Top 5 Cult RPG Video Games
My definition of “cult” in reference to media means that while a game or movie did not experience huge commercial success, it achieved a dedicated fan base. Some of these games may even be critically acclaimed, but for some reason never resonated with the general public. If you ask someone off the street and they have never heard of it, then chances are I would consider it cult. The games I selected below were those that I sank hundreds of hours, but have no one to discuss them with since they weren’t too popular.
5. Dark Cloud (2001) for PlayStation 2
An action RPG from the Playstation 2’s early days. Dark Cloud had two interesting features that made it stand out. First, rather than leveling characters normally, weapons would level up by defeating enemies. You also had to be careful because weapons could break if they were not properly maintained. Second, DC used a system reminiscent of the old SNES game “ActRaiser” where towns must be rebuilt (using items found in dungeons) and arranged optimally to please residents and unlock special items. This feature really broke up game play and created new dimensions. Overall, this game offered solid action and variable game play so it was easy to sink many hours into.
4. Monster Rancher (1997) for PlayStation
The original Monster Rancher game for the PS1 had an interesting gimmick. New monsters could be found by inserting any CD into the system. This game also allowed you to combine monsters into new and stronger creatures. Much of the game was based on training or monster and fighting in the areas or exploring treacherous dungeons. One issue with this gimmick was that once enough people experimented, it was fairly easy to pick up whichever CD gave you the most powerful monster, essentially breaking the game. Despite that, it was still fun to see which of your favorite albums gave you an interesting monster. The emotional devastation experienced when the monster you have been raising dies due to old age or the wounds received while on an adventure is second to none.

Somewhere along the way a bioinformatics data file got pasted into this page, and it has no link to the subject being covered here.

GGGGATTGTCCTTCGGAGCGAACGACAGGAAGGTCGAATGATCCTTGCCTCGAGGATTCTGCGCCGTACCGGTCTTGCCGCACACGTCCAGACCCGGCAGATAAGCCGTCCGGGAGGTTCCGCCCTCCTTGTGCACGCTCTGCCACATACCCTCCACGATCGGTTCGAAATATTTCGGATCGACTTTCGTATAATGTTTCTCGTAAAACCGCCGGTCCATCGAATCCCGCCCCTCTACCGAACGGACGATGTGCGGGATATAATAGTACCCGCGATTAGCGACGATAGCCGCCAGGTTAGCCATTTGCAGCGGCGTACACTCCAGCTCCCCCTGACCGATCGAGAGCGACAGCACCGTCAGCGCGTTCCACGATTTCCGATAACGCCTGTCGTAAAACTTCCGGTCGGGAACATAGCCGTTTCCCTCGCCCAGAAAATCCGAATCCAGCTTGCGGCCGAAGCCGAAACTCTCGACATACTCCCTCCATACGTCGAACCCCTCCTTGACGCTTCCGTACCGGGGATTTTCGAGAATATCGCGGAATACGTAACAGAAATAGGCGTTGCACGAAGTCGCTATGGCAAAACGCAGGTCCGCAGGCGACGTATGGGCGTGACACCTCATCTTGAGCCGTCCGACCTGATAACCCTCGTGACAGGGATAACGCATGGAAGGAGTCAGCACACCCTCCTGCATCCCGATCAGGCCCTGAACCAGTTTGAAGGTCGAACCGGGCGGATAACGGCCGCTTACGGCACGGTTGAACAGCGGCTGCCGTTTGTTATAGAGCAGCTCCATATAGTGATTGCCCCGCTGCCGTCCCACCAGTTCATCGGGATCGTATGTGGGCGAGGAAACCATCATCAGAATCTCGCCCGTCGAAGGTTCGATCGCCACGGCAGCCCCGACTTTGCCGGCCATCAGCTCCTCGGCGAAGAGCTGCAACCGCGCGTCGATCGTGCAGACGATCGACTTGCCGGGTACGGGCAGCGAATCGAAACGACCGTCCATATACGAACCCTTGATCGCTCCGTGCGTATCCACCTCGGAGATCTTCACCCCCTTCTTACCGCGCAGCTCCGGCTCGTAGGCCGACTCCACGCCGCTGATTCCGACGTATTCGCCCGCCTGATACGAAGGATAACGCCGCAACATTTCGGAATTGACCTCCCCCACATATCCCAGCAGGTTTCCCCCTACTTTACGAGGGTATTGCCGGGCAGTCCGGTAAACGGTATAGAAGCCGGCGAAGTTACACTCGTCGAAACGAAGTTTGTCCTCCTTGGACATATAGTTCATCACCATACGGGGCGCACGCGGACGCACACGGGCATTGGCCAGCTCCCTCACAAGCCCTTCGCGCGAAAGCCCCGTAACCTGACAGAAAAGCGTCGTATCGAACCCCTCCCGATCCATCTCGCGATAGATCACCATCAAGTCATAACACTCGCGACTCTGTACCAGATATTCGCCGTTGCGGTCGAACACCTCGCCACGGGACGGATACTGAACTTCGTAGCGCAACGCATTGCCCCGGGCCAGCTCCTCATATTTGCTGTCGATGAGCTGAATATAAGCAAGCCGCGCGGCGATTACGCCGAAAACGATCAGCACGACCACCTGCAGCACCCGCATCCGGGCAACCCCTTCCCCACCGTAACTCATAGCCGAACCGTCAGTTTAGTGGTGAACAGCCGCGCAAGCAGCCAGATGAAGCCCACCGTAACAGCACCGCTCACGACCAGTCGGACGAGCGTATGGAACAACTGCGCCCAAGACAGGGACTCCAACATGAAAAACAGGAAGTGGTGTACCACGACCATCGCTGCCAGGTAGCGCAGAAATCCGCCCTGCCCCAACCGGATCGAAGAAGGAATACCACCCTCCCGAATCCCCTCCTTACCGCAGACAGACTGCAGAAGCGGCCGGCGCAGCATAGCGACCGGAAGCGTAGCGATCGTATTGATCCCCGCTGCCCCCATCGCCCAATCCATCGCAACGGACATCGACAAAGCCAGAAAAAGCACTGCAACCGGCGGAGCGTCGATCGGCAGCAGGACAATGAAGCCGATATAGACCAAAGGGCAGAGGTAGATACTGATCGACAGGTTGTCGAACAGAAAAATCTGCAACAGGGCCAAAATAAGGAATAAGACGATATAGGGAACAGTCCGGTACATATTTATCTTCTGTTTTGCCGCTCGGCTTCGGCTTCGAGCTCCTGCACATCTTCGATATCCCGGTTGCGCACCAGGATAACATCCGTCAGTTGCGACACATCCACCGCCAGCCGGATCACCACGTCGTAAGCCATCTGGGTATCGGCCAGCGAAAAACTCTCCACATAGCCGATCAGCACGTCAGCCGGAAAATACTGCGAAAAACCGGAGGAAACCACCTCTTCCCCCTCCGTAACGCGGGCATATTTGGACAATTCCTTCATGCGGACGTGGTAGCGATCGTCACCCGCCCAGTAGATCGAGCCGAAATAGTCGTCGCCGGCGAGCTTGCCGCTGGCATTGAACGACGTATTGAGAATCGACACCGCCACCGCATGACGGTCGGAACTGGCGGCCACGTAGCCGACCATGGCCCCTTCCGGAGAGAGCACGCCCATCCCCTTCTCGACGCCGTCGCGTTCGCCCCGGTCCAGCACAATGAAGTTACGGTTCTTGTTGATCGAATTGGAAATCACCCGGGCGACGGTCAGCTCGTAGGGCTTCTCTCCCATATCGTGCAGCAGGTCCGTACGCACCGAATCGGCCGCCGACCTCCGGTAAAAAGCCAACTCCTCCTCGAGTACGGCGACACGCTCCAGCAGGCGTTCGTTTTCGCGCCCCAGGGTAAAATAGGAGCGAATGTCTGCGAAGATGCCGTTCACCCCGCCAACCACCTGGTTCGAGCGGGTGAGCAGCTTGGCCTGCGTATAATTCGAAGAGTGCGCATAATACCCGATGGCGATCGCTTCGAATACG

3. Bravely Default (2014) for Nintendo 3DS
Bravely Default is the spiritual successor to “Final Fantasy: Four Warriors of Light”. This game is a JRPG fan’s dream. The most interesting thing about this title is that it gave you the ability to control monster encounter rates and whether you wanted to earn experience or gold during battle. In the world of challenges like low level, one character and speed runs, these settings make this game very convenient for the type of people looking for that kind of experience. Plus, this was convenient for those of us who don’t mind grinding, but would rather not deal with random encounters when fighting bosses or exploring dungeons. This game also featured a great story that twists classic RPG tropes and a class system that’s as enjoyable as any classic Final Fantasy game. With the direction that FF has been going, Bravely Default is a sight for sore eyes.
2. Dragon Quest Monsters (also known as Dragon Warrior Monsters) (1999) for Gameboy Advanced
It was considered by many to be just another Pokemon clone, but with Dragon Quest characters slapped over the top. I’m not exactly opposed to this kind of game design, but the core mechanics were very different. While Pokemon encouraged catching rare monsters, the rarest monsters in DQM could only be obtained by intricate breeding regimens. Monsters also learned skills depending on their base monster type and their pedigree. Another aspect of DQM was the option to allow the AI to control your monsters in each battle. This made level grinding more tolerable because you could have your monster focus on healing or never use MP. Ultimately, I would recommend this game to anyone who loves party customization and Dragon Quest games.
1. SaGa Frontier (1998) for PlayStation
The SaGa franchise has had a huge following in Japan, but Americans seem fairly cold to it. What sets SaGa frontier different from the usual RPGs is its multiple story line system. You can pick one of seven characters each with their own intertwined segment, completing the game once each story is complete. What I found most entertaining was how each location would give a different experience depending on whose quest you were completing. New enemies might appear or different options for quests would be available. Worlds that you might stop by quickly as one character would be pivotal in another’s. Plus, there was the interesting monster system, whereby a monster character can gain new forms depending on the abilities it absorbed from an enemy. This game had a lot to do and plenty of ways to play it.